As can be seen you don't HAVE to register with DB when booking tickets.

If you will be making a one-off trip to or within Germany, then it can be sensible to conclude that the benefit of speeding up future bookings, by registering as a new customer, is superfluous.

However, a less obvious benefit of registering is that if you do so, you will be sent text messages re: the status of your journey.

If you receive a text message in your hotel room alerting you to the fact that your train is now departing 30 mins late, you'll know that you'll have more time to get to the station etc.



If you opt to book a digital ticket you will be sent an email confirmation.

You can then either;

(i) Open the email on your phone and then save the attachment = your ticket(s), to your phone as a PDF.

You can then show your phone to the conductor on the train - what they will need to see is the square barcode.

(ii) print the ticket and take it with you

(iii) Download the DB Navigator app - once you register with it, your bookings will be contained within the app.

(iv) OR pay the pay fee to have tickets posted to you.

Receiving a code and entering into a ticket machine to collect your ticket, is not an option when booking online with DB, you have to choose one of the delivery options.

Making Reservations and Selecting Seats:

This is also the stage of the booking process when you can make or amend RESERVATIONS.

If you have selected a Klasse.1/1st class ticket, the 'seat reservation box will be pre-ticked and you will see the first step of the seat selection path.

If you have selected a Klasse.2/2nd class ticket, the reservation is optional - it won't be pre-selected, so if you want to add an OPTIONAL reservation, you will need to tick the box beneath 'Our tip: reserve a seat now'. 

If you have opted to add a reservation to a 2nd class booking, or will be travelling 1st class, you will see these options:
Selecting a seating area when booking reservations with DB
(1st class ticket purchasers won't see the 4.50 EUR price).

What we have highlighted in green are the default settings, but this is an opportunity to choose the type of environment you want to travel by.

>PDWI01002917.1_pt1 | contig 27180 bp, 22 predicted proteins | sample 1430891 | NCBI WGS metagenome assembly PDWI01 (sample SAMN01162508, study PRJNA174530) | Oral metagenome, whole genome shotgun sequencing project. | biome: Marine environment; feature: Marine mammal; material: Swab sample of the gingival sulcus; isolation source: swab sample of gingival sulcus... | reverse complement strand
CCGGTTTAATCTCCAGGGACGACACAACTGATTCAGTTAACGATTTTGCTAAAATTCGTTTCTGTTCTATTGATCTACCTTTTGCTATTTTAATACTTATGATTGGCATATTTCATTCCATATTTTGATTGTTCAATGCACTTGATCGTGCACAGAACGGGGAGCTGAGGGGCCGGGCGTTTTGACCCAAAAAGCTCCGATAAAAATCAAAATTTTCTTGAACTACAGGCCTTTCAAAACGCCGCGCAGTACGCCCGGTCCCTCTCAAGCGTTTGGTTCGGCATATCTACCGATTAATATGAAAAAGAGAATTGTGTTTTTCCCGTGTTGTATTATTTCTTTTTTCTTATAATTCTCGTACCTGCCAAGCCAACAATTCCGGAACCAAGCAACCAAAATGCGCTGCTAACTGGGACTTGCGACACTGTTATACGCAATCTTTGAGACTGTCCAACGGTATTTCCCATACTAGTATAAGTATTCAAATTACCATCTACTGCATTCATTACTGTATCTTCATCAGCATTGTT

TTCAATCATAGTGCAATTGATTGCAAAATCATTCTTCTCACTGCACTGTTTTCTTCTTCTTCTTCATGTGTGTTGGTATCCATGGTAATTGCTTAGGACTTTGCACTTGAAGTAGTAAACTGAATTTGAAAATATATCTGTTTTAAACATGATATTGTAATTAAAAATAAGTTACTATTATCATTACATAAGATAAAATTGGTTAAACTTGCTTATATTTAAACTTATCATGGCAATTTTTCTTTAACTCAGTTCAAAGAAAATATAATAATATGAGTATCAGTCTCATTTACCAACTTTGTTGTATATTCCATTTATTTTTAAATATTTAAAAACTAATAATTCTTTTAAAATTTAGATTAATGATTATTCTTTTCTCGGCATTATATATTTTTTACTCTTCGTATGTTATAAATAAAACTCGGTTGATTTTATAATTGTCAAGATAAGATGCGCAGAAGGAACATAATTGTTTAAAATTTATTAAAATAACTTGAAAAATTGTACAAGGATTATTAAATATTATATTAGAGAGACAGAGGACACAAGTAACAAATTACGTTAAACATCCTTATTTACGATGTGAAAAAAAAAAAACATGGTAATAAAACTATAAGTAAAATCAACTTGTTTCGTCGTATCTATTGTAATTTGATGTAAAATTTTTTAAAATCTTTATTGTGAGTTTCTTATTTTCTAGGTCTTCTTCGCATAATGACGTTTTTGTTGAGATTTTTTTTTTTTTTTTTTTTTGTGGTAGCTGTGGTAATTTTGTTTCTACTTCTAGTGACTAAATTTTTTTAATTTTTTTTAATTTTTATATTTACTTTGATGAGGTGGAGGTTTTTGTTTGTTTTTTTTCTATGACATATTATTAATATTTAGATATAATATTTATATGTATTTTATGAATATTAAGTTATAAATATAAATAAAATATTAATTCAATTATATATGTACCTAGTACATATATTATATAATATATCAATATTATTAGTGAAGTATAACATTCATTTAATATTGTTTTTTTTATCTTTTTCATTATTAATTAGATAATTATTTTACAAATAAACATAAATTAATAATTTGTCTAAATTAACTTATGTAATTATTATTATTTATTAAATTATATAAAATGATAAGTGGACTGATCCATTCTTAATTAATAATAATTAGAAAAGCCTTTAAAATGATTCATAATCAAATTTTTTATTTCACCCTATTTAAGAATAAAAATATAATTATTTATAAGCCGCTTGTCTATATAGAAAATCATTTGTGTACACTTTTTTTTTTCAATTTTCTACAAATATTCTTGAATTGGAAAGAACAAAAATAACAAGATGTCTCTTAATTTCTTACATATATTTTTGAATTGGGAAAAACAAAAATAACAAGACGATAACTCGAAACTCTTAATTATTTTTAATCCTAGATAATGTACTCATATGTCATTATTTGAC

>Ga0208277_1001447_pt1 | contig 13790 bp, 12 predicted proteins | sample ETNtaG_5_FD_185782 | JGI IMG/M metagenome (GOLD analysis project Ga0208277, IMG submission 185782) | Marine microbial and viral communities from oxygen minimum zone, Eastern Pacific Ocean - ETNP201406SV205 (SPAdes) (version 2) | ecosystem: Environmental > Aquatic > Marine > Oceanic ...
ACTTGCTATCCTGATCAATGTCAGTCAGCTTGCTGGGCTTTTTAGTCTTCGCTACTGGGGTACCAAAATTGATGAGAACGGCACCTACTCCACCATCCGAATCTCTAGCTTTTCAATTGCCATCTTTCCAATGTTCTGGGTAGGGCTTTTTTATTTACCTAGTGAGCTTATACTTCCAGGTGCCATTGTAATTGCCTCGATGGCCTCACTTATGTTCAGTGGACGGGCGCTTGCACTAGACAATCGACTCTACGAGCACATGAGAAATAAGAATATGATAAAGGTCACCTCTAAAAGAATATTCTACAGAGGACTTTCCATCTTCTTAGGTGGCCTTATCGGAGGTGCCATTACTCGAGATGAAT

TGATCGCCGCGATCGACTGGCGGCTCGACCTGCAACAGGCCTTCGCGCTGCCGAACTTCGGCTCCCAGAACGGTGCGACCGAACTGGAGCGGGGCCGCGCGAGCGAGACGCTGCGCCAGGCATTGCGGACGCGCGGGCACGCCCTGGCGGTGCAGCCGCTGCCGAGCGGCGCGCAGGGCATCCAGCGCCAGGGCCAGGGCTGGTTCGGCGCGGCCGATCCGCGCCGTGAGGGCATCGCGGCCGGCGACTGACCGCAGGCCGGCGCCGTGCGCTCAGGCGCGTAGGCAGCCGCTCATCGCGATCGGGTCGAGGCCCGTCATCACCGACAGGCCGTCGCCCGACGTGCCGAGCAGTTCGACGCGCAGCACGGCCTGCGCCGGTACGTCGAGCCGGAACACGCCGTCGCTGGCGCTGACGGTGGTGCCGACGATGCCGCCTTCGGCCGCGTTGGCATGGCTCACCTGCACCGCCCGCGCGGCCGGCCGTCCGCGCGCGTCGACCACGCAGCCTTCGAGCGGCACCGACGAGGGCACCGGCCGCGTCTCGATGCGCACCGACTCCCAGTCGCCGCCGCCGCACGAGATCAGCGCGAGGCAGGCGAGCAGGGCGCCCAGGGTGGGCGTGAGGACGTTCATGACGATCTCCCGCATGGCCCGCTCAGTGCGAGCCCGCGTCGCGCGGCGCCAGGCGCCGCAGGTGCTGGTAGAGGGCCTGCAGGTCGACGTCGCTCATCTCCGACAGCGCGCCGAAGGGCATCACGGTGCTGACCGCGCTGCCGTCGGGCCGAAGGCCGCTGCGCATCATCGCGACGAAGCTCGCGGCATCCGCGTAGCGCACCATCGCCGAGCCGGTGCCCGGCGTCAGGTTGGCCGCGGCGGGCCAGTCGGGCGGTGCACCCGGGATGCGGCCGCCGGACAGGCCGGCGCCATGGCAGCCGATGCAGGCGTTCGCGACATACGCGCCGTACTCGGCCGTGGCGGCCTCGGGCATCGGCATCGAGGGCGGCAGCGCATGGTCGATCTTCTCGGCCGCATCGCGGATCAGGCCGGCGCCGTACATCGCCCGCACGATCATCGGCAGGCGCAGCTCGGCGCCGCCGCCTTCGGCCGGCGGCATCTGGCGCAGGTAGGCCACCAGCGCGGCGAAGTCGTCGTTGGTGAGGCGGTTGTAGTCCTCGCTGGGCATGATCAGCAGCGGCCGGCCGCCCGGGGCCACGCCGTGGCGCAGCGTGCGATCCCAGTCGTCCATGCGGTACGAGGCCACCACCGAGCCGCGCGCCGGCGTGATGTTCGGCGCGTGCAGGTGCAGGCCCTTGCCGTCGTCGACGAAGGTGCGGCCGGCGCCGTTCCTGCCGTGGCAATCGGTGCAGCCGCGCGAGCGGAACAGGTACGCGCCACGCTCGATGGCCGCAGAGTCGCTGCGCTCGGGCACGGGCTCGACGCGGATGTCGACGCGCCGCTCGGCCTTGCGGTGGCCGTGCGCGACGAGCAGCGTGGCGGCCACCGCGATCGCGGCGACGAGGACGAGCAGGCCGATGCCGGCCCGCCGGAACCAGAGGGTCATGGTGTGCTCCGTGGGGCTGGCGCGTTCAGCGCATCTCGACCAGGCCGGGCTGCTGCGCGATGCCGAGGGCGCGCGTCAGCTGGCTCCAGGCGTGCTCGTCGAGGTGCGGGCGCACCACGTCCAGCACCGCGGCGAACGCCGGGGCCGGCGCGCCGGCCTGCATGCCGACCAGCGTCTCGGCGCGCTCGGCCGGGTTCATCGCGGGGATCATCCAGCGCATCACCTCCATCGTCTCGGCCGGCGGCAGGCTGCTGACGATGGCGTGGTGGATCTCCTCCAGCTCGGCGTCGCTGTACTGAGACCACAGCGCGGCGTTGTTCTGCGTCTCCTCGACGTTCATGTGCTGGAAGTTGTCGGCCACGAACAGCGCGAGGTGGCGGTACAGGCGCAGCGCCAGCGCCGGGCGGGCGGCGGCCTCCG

You can click on other buttons to choose the criteria which will suit you best.

What's been highlighted in yellow, is that ICE trains have 'Phone Zones' and 'Quiet Zones' - so if you don't to be disturbed by your fellow travellers using their mobile devices, you can be pro-active and choose a 'Quiet Zone'.

Once you have selected your preferred environment and clicked on the red 'Proceed' button, you will see this screen below:
Selecting a seat when booking with DB part 1
IF you will be adding an optional reservation to a 2nd class booking, what we have highlighted with the yellow circles, is that the cost of the reservation will be added to the new 'Total'.

Whether you will be booking 1st or 2nd class reservation, don't miss out clicking on 'Select seat', which we have highlighted in green.

Click this and you will see the all-important seating plan:
Using the seating plan on DB
We have turned this into something of a rainbow, but what have highlighted is:

(i) the yellow circles = the default seat which DB has chosen for you, but you can change this by clicking another seat number

(ii) the purple circles - you might conclude that you don't want to sit in this coach (perhaps because it has two family compartments), so you can see which seats are available in other coaches by clicking on these arrows

(iii) the red circles - this particular coach has two special compartments intended for use by families, so this is another opportunity* to select seats in either of these compartments when making your booking.

*If places are available when making a booking, once you have entered the ages of the travellers, you should be automatically prompted on whether you want to sit in these compartments.

(iv) the blue circles = these are tables, so if you want to sit at a table, target the seats on either side

(v) the green circle - you will only see the direction of travel arrows if an ICE 1 or ICE 4 train is being used for the journey you have chosen.

What direction a seat is facing is shown by the darker grey border lines on either side of the seat numbers - if they're to the left of the number, the seat is facing forwards.



You don't HAVE to choose any of these other services - though the insurance cover can be worth considering if you have booked a particularly expensive ticket.

If you don't want to choose any of these additional services, you can click, the somewhat hidden 'Proceed' button.



If you register (at step 8), this 'Personal Details' page will be pre-populated when making future bookings.



If you have a Eurail or InterRail pass and want to book a reservation on a night train from OR to Germany, don't click the 'seat only' tab at Step 3 (above).

Instead search for a night train journey using Steps 1 - 5 above - the same steps you would take if booking a ticket.

Click on the ticket price (at Step 5) - and at the foot of the ticket page you will then see;

Select the 'Pass Offer' and you will be taken to this page...

...which shows each type of accommodation on the night train - and it's respective rail pass reservation fee (and not the ticket price).

Supplement = the rail pass reservation fee.

Note that some types of accommodation (the deluxe sleeping cabins, that have a shower in the cabin) can only be booked by holders of 1. class passes (but 1.class pass holders can also choose from the 2. class options.